Determine the mole fraction of each chemical in the vapor (Eq.1) and liquid
stream (Eq. 8) using MATLAB by creating an m-file (filename:
yourSurname_le08_p10.m) Show the results.
Course: CHE 508 Laboratory Exercise No.: 5
Group No.: Section: CH51FC2
Group Members: Date Performed: 1/11/2019
AQUINO, AIRAH DS. Date Submitted: 1/11/2019
Instructor: ENGR. MARANAN

6. Data and Results:


Procedure Results
3 Matlab Editor:
%vapor-liquid equilibrium
% using Eq. 9
functiony=vpequil(v)
z=[0.1 0.3 0.4 0.2]
K=[6.8 2.2 0.8 0.052]
sum1=0.;
fori=1:4
num=(K(i)-1)*z(i)
denom=1+(K(i)-1)*v
sum1=sum1+num/denom
end
y=sum1

Matlab command:
>>vpequil
>>vpequil(0.2)

Matlab output:
z = 0.1000 0.3000 0.4000 0.2000
K = 6.8000 2.2000 0.8000 0.0520
num =0.5800

z = 0.1000 0.3000 0.4000 0.2000


K = 6.8000 2.2000 0.8000 0.0520
num = 0.5800
denom = 2.1600
sum1 = 0.2685
num = 0.3600
denom = 1.2400
sum1 = 0.5588
num = -0.0800
denom =0.9600
sum1 = 0.4755
num =-0.1896
denom = 0.8104
sum1 = 0.2415
y = 0.2415
ans =0.2415
4 Calculator computation is the same with matlab answer.
5 Contents of m-file with some changes:
%vapor-liquid equilibrium
% using Eq. 9
function y=vpequil(v)
z=[0.1 0.3 0.4 0.2];
K=[6.8 2.2 0.8 0.052];
sum1=0.;
for i=1:4
num=(K(i)-1)*z(i);
denom=1+(K(i)-1)*v;
sum1=sum1+num/denom;
end
y=sum1;

Matlab command:
>>fzero(@vpequil,0.2)

Matlab output:
ans = 0.4258

6 Contents of AQUINO_le08_p06:
%vapor-liquid equilibrium
% using Eq. 9
function y=Aquino_le08_p06(v)
z=[0.1 0.3 0.4 0.2];
K=[6.8 2.2 0.8 0.052];
v=0.4258;
sum1=0.;
for i=1:4
x(i)=z(i)/(1+(K(i)-1)*v)
y(i)=x(i)*K(i)
end

Matlab command:
>>AQUINO_le08_p06

Matlab output:
x = 0.0288
y = 0.1960
x = 0.0288 0.1985
y = 0.1960 0.4368
x = 0.0288 0.1985 0.4372
y = 0.1960 0.4368 0.3498
x = 0.0288 0.1985 0.4372 0.3354
y = 0.1960 0.4368 0.3498 0.0174
ans = 0.1960 0.4368 0.3498 0.0174

7 Contents of vpequil7.m:
%vapor-liquid equilibrium
function y=vpequil7(v)
z=[20 30 50];
K=[3.7 1.4 0.6];
sum1=0.;
for i=1:3
num=(K(i)-1)*z(i);
denom=1+(K(i)-1)*v;
sum1=sum1+num/denom;
end
y=sum1;

Matlab command:
>>fzero(@vpequil7,0.2)

Matlab output:
0.7079

Contents of AQUINO_le08_p07:
%vapor-liquid equilibrium
% using Eq. 9
function y=Aquino_le08_p07(v)
z=[20 30 50];
K=[3.7 1.4 0.6];
v=0.7079;
sum1=0.;
for i=1:3
x(i)=z(i)/(1+(K(i)-1)*v)
y(i)=x(i)*K(i);
end

Matlab command:
>>Aquino_le08_p07

Matlab output:
x = 6.8697
x = 6.8697 23.3798
x = 6.8697 23.3798 69.7506
ans =25.4179 32.7317 41.8503
8 Contents of vpequil8.m:
%vapor-liquid equilibrium
% using Eq. 9
function y=Aquino_le08_p08(v)
z=[0.1 0.2 0.7];
K=[1.6 2.65 0.762];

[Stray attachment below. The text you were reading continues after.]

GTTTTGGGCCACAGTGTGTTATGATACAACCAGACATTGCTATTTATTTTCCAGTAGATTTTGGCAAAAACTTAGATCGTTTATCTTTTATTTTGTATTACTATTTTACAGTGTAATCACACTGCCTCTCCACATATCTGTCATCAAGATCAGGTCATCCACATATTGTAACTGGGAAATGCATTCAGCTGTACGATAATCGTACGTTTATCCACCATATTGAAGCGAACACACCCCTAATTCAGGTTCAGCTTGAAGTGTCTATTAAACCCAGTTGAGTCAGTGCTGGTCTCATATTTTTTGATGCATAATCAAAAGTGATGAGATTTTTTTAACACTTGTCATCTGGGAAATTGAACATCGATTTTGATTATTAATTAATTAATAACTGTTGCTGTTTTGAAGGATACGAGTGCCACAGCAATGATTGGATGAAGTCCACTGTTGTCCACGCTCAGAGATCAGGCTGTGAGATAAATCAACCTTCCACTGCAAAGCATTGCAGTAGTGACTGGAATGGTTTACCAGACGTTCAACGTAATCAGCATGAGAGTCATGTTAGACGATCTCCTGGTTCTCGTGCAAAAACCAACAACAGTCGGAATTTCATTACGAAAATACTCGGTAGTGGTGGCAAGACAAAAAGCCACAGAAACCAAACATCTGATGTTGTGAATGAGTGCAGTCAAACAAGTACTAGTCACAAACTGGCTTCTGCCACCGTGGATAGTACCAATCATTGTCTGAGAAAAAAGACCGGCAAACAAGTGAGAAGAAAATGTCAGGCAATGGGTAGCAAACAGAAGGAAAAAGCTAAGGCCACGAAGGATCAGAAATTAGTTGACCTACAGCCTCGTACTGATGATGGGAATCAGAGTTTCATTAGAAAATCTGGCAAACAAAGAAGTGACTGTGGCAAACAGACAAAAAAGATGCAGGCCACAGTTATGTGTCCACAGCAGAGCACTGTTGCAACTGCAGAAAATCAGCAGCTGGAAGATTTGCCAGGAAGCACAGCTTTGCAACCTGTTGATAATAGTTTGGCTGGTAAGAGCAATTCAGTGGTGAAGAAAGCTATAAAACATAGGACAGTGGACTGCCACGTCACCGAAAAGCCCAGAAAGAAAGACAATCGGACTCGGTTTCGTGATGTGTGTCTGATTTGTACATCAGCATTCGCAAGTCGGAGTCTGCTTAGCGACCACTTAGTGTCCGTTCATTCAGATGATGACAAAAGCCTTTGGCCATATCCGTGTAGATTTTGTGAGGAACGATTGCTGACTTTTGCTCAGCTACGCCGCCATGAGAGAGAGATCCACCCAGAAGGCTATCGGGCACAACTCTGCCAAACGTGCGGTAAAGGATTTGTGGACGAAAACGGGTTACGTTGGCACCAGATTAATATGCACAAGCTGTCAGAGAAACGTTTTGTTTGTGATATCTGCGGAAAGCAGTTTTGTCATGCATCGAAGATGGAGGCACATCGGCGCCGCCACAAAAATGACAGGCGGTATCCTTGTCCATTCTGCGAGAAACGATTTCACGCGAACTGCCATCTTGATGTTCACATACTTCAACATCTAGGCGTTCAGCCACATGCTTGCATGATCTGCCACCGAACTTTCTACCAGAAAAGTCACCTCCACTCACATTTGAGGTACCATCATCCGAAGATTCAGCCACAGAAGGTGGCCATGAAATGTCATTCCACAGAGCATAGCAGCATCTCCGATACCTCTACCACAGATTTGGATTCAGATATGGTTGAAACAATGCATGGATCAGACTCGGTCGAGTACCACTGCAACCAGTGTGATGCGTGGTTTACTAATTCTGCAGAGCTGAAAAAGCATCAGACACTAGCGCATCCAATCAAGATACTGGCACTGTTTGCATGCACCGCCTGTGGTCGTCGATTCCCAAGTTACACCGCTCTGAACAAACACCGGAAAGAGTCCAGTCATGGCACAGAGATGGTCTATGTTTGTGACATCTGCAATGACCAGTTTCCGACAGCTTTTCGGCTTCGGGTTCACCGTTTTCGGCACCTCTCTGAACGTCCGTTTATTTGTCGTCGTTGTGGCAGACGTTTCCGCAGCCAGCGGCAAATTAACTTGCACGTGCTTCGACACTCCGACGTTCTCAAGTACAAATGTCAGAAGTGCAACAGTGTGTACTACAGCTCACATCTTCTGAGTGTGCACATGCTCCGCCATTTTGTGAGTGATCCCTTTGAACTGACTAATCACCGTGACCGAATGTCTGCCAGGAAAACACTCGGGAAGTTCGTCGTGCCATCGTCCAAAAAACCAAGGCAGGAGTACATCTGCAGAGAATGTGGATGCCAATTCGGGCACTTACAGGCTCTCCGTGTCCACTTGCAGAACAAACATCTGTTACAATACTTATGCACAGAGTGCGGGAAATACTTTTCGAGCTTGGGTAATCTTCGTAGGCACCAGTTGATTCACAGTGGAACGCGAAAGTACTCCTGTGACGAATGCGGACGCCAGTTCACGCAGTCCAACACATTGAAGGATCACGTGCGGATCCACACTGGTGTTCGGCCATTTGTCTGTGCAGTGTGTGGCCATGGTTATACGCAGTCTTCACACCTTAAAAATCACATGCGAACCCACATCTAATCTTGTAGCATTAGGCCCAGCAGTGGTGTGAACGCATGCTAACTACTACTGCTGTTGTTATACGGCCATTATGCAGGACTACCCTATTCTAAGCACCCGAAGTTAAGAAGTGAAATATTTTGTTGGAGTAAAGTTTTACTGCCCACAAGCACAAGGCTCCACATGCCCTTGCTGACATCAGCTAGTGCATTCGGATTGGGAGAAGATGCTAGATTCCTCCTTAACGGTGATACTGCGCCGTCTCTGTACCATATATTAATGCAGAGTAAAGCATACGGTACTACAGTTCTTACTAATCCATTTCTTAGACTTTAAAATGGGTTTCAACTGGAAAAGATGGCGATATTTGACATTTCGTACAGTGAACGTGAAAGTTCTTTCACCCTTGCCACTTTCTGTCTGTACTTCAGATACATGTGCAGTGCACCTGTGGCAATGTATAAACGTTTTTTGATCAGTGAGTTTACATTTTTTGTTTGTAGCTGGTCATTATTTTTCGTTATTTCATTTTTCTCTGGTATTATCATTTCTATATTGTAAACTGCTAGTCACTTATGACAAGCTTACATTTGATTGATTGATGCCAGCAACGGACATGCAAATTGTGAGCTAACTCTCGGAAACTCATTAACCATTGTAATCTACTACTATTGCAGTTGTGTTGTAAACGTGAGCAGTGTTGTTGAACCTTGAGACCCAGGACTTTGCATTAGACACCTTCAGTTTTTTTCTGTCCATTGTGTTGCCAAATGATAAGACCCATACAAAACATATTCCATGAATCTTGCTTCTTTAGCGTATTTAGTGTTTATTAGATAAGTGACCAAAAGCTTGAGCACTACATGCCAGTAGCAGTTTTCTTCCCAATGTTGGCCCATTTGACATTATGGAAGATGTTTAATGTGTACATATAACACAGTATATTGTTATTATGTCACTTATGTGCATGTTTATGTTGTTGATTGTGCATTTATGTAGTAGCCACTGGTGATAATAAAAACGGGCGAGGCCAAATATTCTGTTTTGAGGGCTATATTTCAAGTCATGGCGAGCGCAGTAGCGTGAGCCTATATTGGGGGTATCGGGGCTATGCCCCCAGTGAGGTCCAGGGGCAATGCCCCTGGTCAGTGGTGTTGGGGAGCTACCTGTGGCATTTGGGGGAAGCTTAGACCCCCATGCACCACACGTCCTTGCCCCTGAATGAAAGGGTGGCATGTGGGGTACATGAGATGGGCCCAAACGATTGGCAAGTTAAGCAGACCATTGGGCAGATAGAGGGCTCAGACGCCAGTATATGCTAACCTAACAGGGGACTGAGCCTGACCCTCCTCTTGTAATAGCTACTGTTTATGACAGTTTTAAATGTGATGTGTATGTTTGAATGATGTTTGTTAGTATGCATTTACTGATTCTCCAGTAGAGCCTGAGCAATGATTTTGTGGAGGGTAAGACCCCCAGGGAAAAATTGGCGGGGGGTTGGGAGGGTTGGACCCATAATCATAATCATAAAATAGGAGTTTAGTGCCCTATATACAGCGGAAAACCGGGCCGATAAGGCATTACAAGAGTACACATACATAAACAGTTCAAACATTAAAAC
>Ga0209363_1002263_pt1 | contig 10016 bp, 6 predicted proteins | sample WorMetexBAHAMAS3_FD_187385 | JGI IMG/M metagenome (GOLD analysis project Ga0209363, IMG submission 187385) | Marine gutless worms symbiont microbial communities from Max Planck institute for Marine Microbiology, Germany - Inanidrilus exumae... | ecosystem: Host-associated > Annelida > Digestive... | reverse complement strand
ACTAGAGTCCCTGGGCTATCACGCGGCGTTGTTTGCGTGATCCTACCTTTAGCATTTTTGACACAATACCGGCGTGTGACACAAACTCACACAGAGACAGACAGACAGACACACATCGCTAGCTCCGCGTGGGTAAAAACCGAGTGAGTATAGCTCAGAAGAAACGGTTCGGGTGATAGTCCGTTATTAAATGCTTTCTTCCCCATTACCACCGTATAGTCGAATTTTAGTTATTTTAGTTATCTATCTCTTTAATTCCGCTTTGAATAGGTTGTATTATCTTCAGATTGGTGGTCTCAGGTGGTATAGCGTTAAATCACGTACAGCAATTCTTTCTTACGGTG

sum1=0.;
for i=1:3
num=(K(i)-1)*z(i);
denom=1+(K(i)-1)*v;
sum1=sum1+num/denom;
end
y=sum1;

Matlab command:
>>v=fzero(@Aquino_le08_p08,0.2)

Matlab output:
v = 0.6767

Contents of AQUINO_le08_p08:
%vapor-liquid equilibrium

% using Eq. 9
function y=Aquino_le08_p08(v)
z=[0.1 0.2 0.7];
K=[1.6 2.65 0.762];
v=0.6767;
sum1=0.;
for i=1:3;
x(i)=z(i)/(1+(K(i)-1)*v)
y(i)=x(i)*K(i);
end

Matlab command:
>>Aquino_le08_p08

Matlab output:
x = 0.0711
x = 0.0711 0.0945
x = 0.0711 0.0945 0.8344
ans = 0.1138 0.2504 0.6358

9 Contents of vpequil9.m:
%vapor-liquid equilibrium

% using Eq. 9
function y=Aquino_le08_p09(v)
z=[0.5 0.3 0.2];
K=[1.685 0.742 0.532];
sum1=0.;
for i=1:3
num=(K(i)-1)*z(i);
denom=1+(K(i)-1)*v;
sum1=sum1+num/denom;
end
y=sum1;

Matlab command:
>>v=fzero(@Aquino_le08_p09,0.2)

Matlab output:
x=
0.3849
x=
0.3849 0.3381
x=
0.3849 0.3381 0.2513

Contents of AQUINO_le08_p09:
%vapor-liquid equilibrium

% using Eq. 9
function y=Aquino_le08_p09(v)
z=[0.5 0.3 0.2];
K=[1.685 0.742 0.532];
v=0.4365;
sum1=0.;
for i=1:3
x(i)=z(i)/(1+(K(i)-1)*v)
y(i)=x(i)*K(i);
end

Matlab command:
>>Aquino_le08_p09
Matlab output:
x = 0.3849
x = 0.3849 0.3381
x = 0.3849 0.3381 0.2513
ans = 0.6486 0.2508 0.1337
10 Contents of vpequil10.m:
%vapor-liquid equilibrium

% using Eq. 9
function y=Aquino_le08_p10(v)
z=[0.615 0.205 0.18];
K=[60.8 35.6 0.0393];
sum1=0.;
for i=1:3
num=(K(i)-1)*z(i);
denom=1+(K(i)-1)*v;
sum1=sum1+num/denom;
end
y=sum1;

Matlab command:
>>v=fzero(@Aquino_le08_p10,0.5)

Matlab output:
v =0.8500

Contents of AQUINO_le08_p10
%vapor-liquid equilibrium

% using Eq. 9
function y=Aquino_le08_p10(v)
z=[0.615 0.205 0.18];
K=[6.08 3.56 0.0393];
v=0.8500;
sum1=0.;
for i=1:3
x(i)=z(i)/(1+(K(i)-1)*v)
y(i)=x(i)*K(i);
end

Matlab command:
>>Aquino_le08_p10

Matlab output:
x = 0.1156
x = 0.1156 0.0645
x = 0.1156 0.0645 0.9814
ans = 0.7031 0.2298 0.0386

7. Conclusion:
I therefore conclude that Matlab can solve vapor-liquid equilibrium problems, equa-
tions for a phase separation and it can also predict thermodynamic properties of the
system. It makes the computation faster and can optimize the time of working with
thermodynamic problems.